North Korea is “building new missiles, new capabilities, new weapons as fast as anybody on the planet,” and learning from its mistakes as it makes advances in its missile programs, the No. 2 general at the Pentagon said Friday.
Air Force Gen. John Hyten, the vice-chairman of the Joint Chiefs of Staff, made the comments as talks between Washington and Pyongyang over North Korea’s nuclear program have stalled and Kim Jong Un has signaled he may be ready to test more missiles that could be capable of hitting the United States.
“If you want to go fast in the missile business you need to test fast, fly fast and learn fast. Look at Space X in this country. There were some pretty spectacular failures. Did they stop? No,” Hyten said while speaking at the Center for Strategic & International Studies in Washington.
“That is what North Korea has been doing and North Korea has been building new missiles, new capabilities, new weapons as fast as anybody on the planet with the 115th most powerful economy in the world. Speed itself is efficiency,” he added.
The Trump administration has reached out to North Korea to resume diplomatic negotiations after the two countries broke off talks in October, White House national security adviser Robert O’Brien told Axios over the weekend.
“We’ve reached out to the North Koreans and let them know that we would like to continue the negotiations in Stockholm that were last undertaken in early October,” O’Brien told the news outlet.
He added, “We’ve been letting them know, through various channels, that we would like to get those (negotiations) back on track and to implement Chairman Kim’s commitment” to denuclearization of the Korean Peninsula.”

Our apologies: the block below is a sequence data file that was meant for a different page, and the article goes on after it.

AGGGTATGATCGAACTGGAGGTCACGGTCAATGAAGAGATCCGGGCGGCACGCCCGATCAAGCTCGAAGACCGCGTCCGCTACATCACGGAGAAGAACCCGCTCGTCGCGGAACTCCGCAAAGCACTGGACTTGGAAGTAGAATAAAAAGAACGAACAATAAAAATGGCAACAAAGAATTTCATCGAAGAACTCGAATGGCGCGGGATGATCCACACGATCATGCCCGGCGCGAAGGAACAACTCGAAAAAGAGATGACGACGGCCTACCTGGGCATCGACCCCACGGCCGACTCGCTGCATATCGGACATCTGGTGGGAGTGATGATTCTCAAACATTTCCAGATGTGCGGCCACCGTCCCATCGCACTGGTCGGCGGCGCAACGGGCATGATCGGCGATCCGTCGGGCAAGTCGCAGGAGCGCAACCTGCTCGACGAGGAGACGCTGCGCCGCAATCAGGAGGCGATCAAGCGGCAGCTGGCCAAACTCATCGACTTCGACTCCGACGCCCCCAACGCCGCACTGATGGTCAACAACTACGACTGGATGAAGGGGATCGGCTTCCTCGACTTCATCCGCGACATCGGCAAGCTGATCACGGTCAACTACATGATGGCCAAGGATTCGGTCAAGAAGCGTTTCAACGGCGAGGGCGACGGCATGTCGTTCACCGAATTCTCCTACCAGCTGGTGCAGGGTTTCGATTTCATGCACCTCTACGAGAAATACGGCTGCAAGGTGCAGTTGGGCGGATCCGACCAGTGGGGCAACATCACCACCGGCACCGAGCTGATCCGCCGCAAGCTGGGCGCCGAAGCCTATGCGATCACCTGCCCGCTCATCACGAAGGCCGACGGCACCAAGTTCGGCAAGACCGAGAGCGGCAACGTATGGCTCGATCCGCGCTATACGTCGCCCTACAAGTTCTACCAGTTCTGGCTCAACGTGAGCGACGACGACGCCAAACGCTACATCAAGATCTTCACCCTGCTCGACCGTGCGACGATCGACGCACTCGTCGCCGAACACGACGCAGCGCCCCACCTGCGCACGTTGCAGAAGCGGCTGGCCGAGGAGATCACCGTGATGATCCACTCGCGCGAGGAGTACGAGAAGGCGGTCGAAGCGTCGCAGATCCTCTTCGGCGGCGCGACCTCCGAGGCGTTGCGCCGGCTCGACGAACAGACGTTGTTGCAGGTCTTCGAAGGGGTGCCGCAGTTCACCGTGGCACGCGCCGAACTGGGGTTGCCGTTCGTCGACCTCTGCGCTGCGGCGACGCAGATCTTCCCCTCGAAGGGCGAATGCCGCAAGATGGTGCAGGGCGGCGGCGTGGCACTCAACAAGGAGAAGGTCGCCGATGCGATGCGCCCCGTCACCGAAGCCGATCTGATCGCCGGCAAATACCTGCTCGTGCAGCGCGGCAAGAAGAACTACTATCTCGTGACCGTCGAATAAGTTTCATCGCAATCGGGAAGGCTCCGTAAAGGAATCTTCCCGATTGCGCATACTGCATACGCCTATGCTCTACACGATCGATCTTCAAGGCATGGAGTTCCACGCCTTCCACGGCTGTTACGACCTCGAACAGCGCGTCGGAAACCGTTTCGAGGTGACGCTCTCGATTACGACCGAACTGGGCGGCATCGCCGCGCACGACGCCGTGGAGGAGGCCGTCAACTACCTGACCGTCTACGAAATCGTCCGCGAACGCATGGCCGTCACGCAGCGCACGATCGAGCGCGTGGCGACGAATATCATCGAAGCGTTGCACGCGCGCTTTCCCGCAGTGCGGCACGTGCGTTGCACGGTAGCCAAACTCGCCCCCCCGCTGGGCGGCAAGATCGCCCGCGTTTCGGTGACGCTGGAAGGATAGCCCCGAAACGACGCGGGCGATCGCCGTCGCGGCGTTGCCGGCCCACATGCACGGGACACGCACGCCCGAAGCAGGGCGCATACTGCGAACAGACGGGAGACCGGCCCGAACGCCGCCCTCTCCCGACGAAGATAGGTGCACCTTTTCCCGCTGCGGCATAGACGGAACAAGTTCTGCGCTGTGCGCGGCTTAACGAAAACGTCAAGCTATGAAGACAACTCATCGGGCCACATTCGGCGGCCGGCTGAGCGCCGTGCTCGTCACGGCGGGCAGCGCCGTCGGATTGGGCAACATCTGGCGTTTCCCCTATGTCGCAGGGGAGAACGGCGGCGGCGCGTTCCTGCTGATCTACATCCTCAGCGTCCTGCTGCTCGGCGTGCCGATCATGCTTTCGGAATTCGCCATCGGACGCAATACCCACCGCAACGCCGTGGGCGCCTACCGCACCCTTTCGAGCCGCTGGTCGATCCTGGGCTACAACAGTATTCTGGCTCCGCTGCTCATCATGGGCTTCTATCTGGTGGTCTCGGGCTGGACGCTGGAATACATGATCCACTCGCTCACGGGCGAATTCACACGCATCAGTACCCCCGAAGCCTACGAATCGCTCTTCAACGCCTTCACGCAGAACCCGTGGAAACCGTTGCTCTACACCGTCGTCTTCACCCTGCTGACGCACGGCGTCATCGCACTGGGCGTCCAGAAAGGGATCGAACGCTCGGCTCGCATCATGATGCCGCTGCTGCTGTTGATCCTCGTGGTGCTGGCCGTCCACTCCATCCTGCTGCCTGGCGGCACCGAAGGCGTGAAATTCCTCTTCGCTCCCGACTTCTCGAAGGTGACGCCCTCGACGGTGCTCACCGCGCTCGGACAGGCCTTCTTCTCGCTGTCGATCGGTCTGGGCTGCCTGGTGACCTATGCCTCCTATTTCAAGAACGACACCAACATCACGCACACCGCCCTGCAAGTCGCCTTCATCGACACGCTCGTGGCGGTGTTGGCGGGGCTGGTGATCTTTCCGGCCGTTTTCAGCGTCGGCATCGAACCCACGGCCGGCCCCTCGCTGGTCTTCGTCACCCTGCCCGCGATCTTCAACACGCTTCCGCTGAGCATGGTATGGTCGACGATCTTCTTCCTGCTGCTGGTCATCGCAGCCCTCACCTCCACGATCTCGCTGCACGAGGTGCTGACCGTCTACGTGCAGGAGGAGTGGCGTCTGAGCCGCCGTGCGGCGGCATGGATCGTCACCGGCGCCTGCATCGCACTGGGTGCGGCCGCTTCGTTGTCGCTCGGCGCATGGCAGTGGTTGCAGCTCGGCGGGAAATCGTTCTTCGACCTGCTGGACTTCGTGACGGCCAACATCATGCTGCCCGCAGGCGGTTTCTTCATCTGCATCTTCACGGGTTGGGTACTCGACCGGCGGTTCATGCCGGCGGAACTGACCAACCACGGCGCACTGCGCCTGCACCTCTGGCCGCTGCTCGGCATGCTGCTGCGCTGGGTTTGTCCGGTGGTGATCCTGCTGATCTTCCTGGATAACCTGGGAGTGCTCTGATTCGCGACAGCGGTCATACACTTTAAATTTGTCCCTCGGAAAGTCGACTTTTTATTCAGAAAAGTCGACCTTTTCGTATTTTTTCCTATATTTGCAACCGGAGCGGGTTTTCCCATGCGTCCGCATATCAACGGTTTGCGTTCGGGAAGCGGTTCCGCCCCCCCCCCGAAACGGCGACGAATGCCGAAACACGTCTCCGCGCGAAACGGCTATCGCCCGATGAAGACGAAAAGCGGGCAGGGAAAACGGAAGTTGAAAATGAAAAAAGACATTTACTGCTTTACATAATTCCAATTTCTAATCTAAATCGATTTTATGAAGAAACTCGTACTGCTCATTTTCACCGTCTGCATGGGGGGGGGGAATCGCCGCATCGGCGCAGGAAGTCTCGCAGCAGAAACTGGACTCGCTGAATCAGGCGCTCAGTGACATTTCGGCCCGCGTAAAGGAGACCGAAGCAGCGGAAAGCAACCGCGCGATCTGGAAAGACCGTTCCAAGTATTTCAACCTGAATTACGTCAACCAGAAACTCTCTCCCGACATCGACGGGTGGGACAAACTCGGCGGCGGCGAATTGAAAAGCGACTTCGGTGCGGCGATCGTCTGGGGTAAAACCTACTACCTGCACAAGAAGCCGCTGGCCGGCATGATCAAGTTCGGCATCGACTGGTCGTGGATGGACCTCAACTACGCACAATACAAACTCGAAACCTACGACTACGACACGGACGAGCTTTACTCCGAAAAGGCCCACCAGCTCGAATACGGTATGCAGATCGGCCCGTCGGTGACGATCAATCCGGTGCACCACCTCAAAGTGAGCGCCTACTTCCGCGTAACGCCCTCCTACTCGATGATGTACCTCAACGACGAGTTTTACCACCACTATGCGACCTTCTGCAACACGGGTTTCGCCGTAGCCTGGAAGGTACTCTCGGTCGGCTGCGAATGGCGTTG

Those comments came after North Korea’s leader, earlier this month, said that there “will never” be denuclearization on the Korean Peninsula if the US “persists in its hostile policy towards” the hermit nation, according to the country’s state news agency.
At a meeting of ruling party officials, Kim also said his country’s long term security will be guaranteed by staying on constant alert and relying on “the powerful nuclear deterrent capable of containing the nuclear threats from the US,” according to the Korean Central News Agency.
KCNA released the report at the end of “The 5th Plenary Meeting of the 7th Central Committee of the Workers’ Party of Korea.” In the plenary, Kim said “the DPRK will steadily develop necessary and prerequisite strategic weapons for the security of the state until the US rolls back its hostile policy towards the DPRK and lasting and durable peace-keeping mechanism is built.”
In an indication that North Korea could soon resume nuclear weapon testing, Kim said his country should no longer feel bound by its self-imposed halt on nuclear weapons and long-range missile testing. He also announced that “the world will witness a new strategic weapon” in the near future, KCNA reported.
Still, President Donald Trump has told reporters he remains optimistic about the future of diplomacy and touted his relationship with Kim.
“He likes me, I like him, we get along,” he said. “He did sign an agreement talking about denuclearization. … I think he’s a man of his word, so we’re going to find out,” Trump said earlier this month.
Kim’s latest threat came as American officials were closely monitoring North Korea following its promise in December to deliver a “Christmas gift” to the US.
The specific language – North Korea referred to its first successful intercontinental ballistic missile (ICBM) launch in 2017 as a “gift” – sparked speculation that Pyongyang could do something equally provocative, though the holiday came and went without any weapons test.
CNN’s Barbara Starr, Jamie Crawford and Devan Cole contributed reporting